- The Washington Times - Monday, August 17, 2015

Republican presidential candidate Jeb Bush said veterans shouldn’t be forced to go to failing VA hospitals but should be able to choose their local doctors, in a new plan he unveiled Monday to overhaul the beleaguered agency.

The Department of Veterans Affairs has been wracked by scandals ranging from mismanagement of federal funds to secret wait lists that left veterans waiting for appointments — with dozens of them dying before the appointments happened.

Mr. Bush said the VA has been too slow in embracing the new Choice Care program that allows some veterans to see private doctors, with just 30,000 signing up. The former Florida governor said all 9 million eligible veterans should have that option and said the massive costs can be born by streamlining elsewhere in the department.

He also called for the VA to accept prescriptions written by private doctors, and for an online portal where patients can sign up for appointments, refill prescriptions, seek medical advice and access their health care records.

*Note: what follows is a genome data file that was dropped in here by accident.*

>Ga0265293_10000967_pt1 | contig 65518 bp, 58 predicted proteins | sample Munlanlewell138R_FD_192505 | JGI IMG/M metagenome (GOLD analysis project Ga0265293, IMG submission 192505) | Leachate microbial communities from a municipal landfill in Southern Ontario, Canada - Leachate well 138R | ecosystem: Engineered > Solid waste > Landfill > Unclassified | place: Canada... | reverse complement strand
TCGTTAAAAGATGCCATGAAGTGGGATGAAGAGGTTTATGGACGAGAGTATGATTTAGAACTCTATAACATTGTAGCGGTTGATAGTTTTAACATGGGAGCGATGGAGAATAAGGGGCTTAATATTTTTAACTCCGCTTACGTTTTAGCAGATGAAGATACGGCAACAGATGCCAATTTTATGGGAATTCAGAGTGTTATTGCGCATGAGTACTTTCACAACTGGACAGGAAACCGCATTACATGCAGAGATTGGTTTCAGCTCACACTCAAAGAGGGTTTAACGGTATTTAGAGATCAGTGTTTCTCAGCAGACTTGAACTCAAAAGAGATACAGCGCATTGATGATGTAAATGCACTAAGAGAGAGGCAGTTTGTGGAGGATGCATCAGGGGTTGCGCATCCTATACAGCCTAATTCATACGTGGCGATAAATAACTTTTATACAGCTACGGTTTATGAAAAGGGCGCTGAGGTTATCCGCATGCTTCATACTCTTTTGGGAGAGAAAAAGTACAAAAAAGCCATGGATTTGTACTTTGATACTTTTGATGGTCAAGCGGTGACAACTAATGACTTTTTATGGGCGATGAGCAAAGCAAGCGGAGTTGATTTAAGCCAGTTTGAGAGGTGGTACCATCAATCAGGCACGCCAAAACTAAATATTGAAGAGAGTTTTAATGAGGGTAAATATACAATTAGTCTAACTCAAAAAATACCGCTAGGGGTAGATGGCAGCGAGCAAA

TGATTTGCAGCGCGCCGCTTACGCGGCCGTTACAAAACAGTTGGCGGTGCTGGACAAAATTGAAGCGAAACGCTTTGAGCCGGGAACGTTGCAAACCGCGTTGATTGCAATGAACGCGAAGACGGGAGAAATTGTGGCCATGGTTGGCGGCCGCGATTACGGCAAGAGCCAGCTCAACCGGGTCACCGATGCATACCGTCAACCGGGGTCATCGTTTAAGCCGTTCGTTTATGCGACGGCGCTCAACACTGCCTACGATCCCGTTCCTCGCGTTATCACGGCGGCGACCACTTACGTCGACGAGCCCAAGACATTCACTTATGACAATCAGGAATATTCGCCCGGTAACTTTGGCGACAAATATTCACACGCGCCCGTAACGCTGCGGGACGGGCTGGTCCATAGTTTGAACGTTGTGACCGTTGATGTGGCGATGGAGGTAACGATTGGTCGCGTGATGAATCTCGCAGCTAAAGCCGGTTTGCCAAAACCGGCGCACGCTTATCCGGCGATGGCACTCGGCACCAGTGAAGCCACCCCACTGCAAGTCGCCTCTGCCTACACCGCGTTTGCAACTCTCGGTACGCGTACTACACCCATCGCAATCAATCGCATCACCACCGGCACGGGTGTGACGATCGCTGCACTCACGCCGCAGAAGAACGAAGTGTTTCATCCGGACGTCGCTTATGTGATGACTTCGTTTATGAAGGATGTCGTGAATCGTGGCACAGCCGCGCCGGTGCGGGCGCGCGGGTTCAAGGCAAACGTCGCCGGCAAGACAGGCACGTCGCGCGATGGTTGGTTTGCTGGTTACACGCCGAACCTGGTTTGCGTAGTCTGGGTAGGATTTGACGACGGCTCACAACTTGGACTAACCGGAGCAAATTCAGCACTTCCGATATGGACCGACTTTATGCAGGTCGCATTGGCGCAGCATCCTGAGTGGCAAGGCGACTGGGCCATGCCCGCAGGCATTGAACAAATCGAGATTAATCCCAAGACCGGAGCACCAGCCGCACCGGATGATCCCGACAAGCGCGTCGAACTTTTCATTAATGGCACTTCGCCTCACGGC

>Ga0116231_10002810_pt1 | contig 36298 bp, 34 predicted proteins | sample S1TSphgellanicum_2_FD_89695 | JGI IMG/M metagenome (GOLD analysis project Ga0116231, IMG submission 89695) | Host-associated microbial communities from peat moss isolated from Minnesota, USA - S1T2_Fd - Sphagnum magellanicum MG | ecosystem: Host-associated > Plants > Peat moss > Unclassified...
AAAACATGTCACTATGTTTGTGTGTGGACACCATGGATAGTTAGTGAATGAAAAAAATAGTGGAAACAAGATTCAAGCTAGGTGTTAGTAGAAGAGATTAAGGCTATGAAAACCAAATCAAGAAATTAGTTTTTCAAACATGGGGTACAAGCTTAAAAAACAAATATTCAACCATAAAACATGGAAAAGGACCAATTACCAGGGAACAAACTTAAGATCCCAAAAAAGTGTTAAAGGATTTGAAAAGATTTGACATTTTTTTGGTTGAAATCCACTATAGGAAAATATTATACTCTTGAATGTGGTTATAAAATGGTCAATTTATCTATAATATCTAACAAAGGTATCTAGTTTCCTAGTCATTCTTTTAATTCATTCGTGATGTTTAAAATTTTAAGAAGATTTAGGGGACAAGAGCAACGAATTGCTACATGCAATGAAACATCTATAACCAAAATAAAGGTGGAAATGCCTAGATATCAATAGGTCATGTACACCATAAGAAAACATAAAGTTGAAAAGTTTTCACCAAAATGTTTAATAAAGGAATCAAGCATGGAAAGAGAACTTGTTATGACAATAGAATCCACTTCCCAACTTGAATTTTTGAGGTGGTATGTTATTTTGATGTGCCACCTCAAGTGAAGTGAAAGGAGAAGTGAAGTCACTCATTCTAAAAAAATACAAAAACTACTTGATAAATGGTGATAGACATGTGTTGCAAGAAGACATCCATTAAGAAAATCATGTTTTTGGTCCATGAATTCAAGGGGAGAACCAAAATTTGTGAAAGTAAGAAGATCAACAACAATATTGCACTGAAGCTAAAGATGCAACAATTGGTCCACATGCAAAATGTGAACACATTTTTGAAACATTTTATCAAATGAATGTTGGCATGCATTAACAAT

The former Florida governor, who earlier this month faced criticism after he said the government was spending too much on women’s health in the context of funding for Planned Parenthood, said the VA must do more to accommodate female veterans.



“That starts by preparing for the further growth in the female veterans population with responsive programs in organization, staff and training — including in obstetrics, gynecology and specializations in ovarian and breast cancer,” Mr. Bush wrote in his plan, posted on his campaign website ahead of a speech later Monday to Concerned Veterans of America.

He pushed for creating a more competitive bidding process to improve the quality of services and said he supports recent legislation that would make it easier for the agency to fire incompetent employees, who Republicans say often rise to management positions and stay there.

Mr. Bush also weighed in on recent construction snafus, such as new hospitals in Las Vegas and Denver, which have gone past deadlines and come in over budget. He said he would not allow the VA to handle its own construction and instead pass it on to a more “relevant federal agency.”

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